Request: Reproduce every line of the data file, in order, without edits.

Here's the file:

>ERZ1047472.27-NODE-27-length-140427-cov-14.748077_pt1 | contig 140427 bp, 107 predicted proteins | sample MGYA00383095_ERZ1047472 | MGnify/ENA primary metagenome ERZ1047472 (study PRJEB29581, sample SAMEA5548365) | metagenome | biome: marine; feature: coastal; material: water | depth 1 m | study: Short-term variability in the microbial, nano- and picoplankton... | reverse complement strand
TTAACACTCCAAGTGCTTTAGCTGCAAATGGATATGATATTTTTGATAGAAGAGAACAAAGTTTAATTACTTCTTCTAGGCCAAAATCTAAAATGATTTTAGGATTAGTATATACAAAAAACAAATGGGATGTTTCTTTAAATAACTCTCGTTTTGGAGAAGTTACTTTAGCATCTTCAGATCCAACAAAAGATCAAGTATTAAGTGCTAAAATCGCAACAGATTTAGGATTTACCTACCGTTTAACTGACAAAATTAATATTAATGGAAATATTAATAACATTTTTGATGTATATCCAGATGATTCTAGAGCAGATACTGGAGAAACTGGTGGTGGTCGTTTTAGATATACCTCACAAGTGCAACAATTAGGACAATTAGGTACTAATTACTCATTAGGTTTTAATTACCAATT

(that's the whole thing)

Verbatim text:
>ERZ1047472.27-NODE-27-length-140427-cov-14.748077_pt1 | contig 140427 bp, 107 predicted proteins | sample MGYA00383095_ERZ1047472 | MGnify/ENA primary metagenome ERZ1047472 (study PRJEB29581, sample SAMEA5548365) | metagenome | biome: marine; feature: coastal; material: water | depth 1 m | study: Short-term variability in the microbial, nano- and picoplankton... | reverse complement strand
TTAACACTCCAAGTGCTTTAGCTGCAAATGGATATGATATTTTTGATAGAAGAGAACAAAGTTTAATTACTTCTTCTAGGCCAAAATCTAAAATGATTTTAGGATTAGTATATACAAAAAACAAATGGGATGTTTCTTTAAATAACTCTCGTTTTGGAGAAGTTACTTTAGCATCTTCAGATCCAACAAAAGATCAAGTATTAAGTGCTAAAATCGCAACAGATTTAGGATTTACCTACCGTTTAACTGACAAAATTAATATTAATGGAAATATTAATAACATTTTTGATGTATATCCAGATGATTCTAGAGCAGATACTGGAGAAACTGGTGGTGGTCGTTTTAGATATACCTCACAAGTGCAACAATTAGGACAATTAGGTACTAATTACTCATTAGGTTTTAATTACCAATT